"A few mouthfuls of oleander leaves can be fatal to a horse," says Knight. "The toxin is similar to digitalis (a drug that comes from the foxglove plant and is prescribed to certain heart patients); it works on the heart, affecting normal heart rhythm."
Often these plants are introduced into a horse's environment via a well-meaning neighbor. "A farm might have a neighbor right next door, and the neighbor might clip rhododendron, azalea, or Japanese yew plants and put the clippings in the pasture thinking, 'I'll feed the horses,' " Williams says. The best thing an owner can do to prevent this from happening is to talk with neighbors and ask them not to feed the horses anything, including lawn and garden clippings.
Some weeds and wildflowers put horses at risk for poisoning as well, says Knight. One such plant found nationwide is the weed Senecio, also known as groundsel. Senecio's toxic effects can take a month or more to appear in horses, but clinical signs of Senecio-related poisoning are generally easy to identify, Knight says.
"Senecio gradually destroys the liver, causing the owner to see weight loss, jaundiced eyes, and in white skinned areas photosensitization that looks like severe sunburn," he says. At this stage, there is no effective treatment or way to reverse the liver damage.
The effects of water hemlock ingestion, for instance, are much more immediate. Found just about everywhere in the United States where there is water, this is one of the most poisonous native plants. It contains the unsaturated alcohol cicutoxin in all parts of the plant, especially in the roots and stem base. The toxin causes severe stimulation and paralysis of the nervous system. The plant is highly toxic; two or three ounces can kill.
Depending on the area of the country, other plants can be a problem when horses are forced to consume them because little good quality pasture or hay is available. For example, locoweed in the Western states can cause irreversible neurologic signs in horses; Russian knapweed and yellow star thistle will cause permanent brain damage.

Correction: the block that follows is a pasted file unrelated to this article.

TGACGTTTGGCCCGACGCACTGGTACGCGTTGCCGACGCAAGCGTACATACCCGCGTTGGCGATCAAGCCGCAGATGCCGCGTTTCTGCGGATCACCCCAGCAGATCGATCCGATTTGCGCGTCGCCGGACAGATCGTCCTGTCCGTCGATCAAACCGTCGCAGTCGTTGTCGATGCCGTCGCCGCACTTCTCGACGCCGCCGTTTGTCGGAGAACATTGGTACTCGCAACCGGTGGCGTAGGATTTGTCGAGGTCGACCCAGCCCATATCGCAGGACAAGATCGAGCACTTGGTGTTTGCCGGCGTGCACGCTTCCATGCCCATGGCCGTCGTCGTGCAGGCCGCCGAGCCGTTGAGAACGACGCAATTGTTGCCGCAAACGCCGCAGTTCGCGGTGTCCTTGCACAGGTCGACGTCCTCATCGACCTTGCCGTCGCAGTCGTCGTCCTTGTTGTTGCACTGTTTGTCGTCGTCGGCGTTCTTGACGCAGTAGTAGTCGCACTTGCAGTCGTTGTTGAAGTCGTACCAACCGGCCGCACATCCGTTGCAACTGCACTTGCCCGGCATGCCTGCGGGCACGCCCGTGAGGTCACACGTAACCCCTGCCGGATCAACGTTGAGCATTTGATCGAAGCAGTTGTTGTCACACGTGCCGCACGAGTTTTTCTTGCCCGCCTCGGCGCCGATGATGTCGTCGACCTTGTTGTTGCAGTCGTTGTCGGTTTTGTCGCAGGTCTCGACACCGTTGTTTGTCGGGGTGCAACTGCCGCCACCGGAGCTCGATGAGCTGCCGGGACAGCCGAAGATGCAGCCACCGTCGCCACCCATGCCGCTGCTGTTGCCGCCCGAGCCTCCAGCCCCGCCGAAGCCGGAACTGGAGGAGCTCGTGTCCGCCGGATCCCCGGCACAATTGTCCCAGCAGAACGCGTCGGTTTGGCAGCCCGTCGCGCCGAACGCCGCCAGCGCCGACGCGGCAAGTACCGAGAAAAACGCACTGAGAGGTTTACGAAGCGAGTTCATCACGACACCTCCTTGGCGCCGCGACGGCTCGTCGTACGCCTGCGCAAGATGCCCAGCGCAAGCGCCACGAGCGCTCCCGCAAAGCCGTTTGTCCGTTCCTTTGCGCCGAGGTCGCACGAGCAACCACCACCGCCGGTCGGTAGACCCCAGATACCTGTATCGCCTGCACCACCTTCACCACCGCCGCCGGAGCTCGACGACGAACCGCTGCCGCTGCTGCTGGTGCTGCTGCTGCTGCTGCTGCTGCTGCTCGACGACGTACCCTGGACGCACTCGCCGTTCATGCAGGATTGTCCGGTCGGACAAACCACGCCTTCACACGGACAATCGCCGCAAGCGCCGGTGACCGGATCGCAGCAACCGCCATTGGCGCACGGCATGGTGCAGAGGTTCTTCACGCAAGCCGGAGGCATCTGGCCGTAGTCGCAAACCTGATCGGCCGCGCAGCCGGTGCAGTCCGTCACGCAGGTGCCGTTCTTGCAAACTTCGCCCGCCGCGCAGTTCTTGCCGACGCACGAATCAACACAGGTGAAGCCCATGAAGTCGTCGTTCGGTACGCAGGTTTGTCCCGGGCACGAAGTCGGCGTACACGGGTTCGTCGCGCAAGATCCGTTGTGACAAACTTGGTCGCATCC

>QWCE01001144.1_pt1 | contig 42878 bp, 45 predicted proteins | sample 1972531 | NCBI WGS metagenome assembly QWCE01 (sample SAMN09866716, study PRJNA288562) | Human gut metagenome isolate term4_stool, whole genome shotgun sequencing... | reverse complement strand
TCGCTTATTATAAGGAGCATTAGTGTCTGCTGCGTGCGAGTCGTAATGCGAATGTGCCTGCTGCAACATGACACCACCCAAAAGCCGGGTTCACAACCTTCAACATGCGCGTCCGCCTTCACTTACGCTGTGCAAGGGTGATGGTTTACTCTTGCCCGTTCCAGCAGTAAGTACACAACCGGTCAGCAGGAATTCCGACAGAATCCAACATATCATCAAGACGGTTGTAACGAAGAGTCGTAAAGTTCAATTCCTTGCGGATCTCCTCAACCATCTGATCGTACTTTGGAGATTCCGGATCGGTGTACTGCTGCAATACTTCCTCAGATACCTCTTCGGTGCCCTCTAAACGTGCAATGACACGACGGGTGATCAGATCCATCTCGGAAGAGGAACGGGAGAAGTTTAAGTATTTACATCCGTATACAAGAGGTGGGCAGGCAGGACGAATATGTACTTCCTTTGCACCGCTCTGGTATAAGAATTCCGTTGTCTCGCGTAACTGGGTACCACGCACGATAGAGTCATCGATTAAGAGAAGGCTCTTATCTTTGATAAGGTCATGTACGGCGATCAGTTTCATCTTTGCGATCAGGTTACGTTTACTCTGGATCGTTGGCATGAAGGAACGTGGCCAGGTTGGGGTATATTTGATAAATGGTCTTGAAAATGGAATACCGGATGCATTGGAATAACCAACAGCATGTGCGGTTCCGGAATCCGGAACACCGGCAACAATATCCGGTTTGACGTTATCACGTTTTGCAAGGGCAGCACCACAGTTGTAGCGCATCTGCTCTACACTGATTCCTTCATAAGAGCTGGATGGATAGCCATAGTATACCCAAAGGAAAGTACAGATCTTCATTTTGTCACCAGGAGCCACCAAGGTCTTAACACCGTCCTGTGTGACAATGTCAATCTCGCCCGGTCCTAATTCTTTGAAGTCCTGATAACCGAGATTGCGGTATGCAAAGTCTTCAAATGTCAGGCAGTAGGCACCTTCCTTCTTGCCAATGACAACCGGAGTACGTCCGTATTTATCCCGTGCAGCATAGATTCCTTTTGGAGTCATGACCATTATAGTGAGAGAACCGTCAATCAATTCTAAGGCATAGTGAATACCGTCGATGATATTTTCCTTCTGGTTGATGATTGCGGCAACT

Detection and Prevention
Owners need to be extremely sensitive to changes in their horses' appearance and behavior in order to detect possible plant poisoning. "It's important to know your horse well—what is normal for your horse," Williams says. "And if you suspect the horse has ingested something toxic, call your veterinarian right away. Then call your extension agent to walk the pasture with the veterinarian to find the culprit."
Both Williams and Knight advise owners to know their horses' environments well, too. "The first thing people should do is walk their pastures to see what kind of plants are growing there to identify the ones that are toxic to their horses," Williams says. To help identify poisonous plants in your pasture, take a look at the list.
"And anytime you find a plant you can't identify or are not familiar with, take a digital photo of the plant and e-mail it to your extension agent," says Knight. Your county Extension agent can even come out to the farm and identify toxic plants prevalent in your region.
Williams says owners also can minimize the risk of toxic plants growing in their pastures if they create buffer zones between neighbors' properties and their own. Not only do these zones separate horses from toxic plants residing next door, but they also allow owners to control plant growth without violating property lines.